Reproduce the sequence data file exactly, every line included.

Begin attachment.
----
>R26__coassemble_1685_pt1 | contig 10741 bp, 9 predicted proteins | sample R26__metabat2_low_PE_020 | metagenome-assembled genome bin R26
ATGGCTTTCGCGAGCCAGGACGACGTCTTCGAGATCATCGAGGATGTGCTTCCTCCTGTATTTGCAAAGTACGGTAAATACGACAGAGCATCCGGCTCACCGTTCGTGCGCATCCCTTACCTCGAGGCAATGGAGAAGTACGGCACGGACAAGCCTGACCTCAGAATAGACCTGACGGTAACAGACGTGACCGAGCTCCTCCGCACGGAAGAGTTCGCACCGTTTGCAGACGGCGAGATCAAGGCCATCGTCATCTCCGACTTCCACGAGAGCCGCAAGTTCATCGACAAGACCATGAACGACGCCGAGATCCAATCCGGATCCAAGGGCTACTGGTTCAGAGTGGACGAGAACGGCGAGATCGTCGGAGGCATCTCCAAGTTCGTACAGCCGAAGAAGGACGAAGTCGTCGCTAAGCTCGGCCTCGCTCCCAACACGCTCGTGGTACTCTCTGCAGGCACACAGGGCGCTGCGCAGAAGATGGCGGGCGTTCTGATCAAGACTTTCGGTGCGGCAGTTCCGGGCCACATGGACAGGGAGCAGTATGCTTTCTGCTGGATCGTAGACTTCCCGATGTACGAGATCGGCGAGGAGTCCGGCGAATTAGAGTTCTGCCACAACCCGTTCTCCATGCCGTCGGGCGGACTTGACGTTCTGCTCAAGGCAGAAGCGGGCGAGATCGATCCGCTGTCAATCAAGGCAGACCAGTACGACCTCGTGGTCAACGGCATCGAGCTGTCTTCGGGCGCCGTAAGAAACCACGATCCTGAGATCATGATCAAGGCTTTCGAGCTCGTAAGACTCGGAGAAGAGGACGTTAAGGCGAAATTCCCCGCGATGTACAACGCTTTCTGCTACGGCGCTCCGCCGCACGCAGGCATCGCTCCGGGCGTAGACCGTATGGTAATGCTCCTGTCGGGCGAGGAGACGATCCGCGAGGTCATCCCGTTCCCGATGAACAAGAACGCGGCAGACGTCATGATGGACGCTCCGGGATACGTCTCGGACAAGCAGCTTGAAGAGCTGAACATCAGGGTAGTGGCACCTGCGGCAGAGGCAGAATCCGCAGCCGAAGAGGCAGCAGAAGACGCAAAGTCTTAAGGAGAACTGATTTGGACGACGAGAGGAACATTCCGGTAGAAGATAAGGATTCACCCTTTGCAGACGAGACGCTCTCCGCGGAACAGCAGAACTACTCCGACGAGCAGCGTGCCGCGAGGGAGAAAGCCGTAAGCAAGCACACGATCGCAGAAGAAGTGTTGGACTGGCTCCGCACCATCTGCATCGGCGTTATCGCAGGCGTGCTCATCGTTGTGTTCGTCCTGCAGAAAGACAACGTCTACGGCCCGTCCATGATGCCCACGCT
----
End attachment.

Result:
>R26__coassemble_1685_pt1 | contig 10741 bp, 9 predicted proteins | sample R26__metabat2_low_PE_020 | metagenome-assembled genome bin R26
ATGGCTTTCGCGAGCCAGGACGACGTCTTCGAGATCATCGAGGATGTGCTTCCTCCTGTATTTGCAAAGTACGGTAAATACGACAGAGCATCCGGCTCACCGTTCGTGCGCATCCCTTACCTCGAGGCAATGGAGAAGTACGGCACGGACAAGCCTGACCTCAGAATAGACCTGACGGTAACAGACGTGACCGAGCTCCTCCGCACGGAAGAGTTCGCACCGTTTGCAGACGGCGAGATCAAGGCCATCGTCATCTCCGACTTCCACGAGAGCCGCAAGTTCATCGACAAGACCATGAACGACGCCGAGATCCAATCCGGATCCAAGGGCTACTGGTTCAGAGTGGACGAGAACGGCGAGATCGTCGGAGGCATCTCCAAGTTCGTACAGCCGAAGAAGGACGAAGTCGTCGCTAAGCTCGGCCTCGCTCCCAACACGCTCGTGGTACTCTCTGCAGGCACACAGGGCGCTGCGCAGAAGATGGCGGGCGTTCTGATCAAGACTTTCGGTGCGGCAGTTCCGGGCCACATGGACAGGGAGCAGTATGCTTTCTGCTGGATCGTAGACTTCCCGATGTACGAGATCGGCGAGGAGTCCGGCGAATTAGAGTTCTGCCACAACCCGTTCTCCATGCCGTCGGGCGGACTTGACGTTCTGCTCAAGGCAGAAGCGGGCGAGATCGATCCGCTGTCAATCAAGGCAGACCAGTACGACCTCGTGGTCAACGGCATCGAGCTGTCTTCGGGCGCCGTAAGAAACCACGATCCTGAGATCATGATCAAGGCTTTCGAGCTCGTAAGACTCGGAGAAGAGGACGTTAAGGCGAAATTCCCCGCGATGTACAACGCTTTCTGCTACGGCGCTCCGCCGCACGCAGGCATCGCTCCGGGCGTAGACCGTATGGTAATGCTCCTGTCGGGCGAGGAGACGATCCGCGAGGTCATCCCGTTCCCGATGAACAAGAACGCGGCAGACGTCATGATGGACGCTCCGGGATACGTCTCGGACAAGCAGCTTGAAGAGCTGAACATCAGGGTAGTGGCACCTGCGGCAGAGGCAGAATCCGCAGCCGAAGAGGCAGCAGAAGACGCAAAGTCTTAAGGAGAACTGATTTGGACGACGAGAGGAACATTCCGGTAGAAGATAAGGATTCACCCTTTGCAGACGAGACGCTCTCCGCGGAACAGCAGAACTACTCCGACGAGCAGCGTGCCGCGAGGGAGAAAGCCGTAAGCAAGCACACGATCGCAGAAGAAGTGTTGGACTGGCTCCGCACCATCTGCATCGGCGTTATCGCAGGCGTGCTCATCGTTGTGTTCGTCCTGCAGAAAGACAACGTCTACGGCCCGTCCATGATGCCCACGCT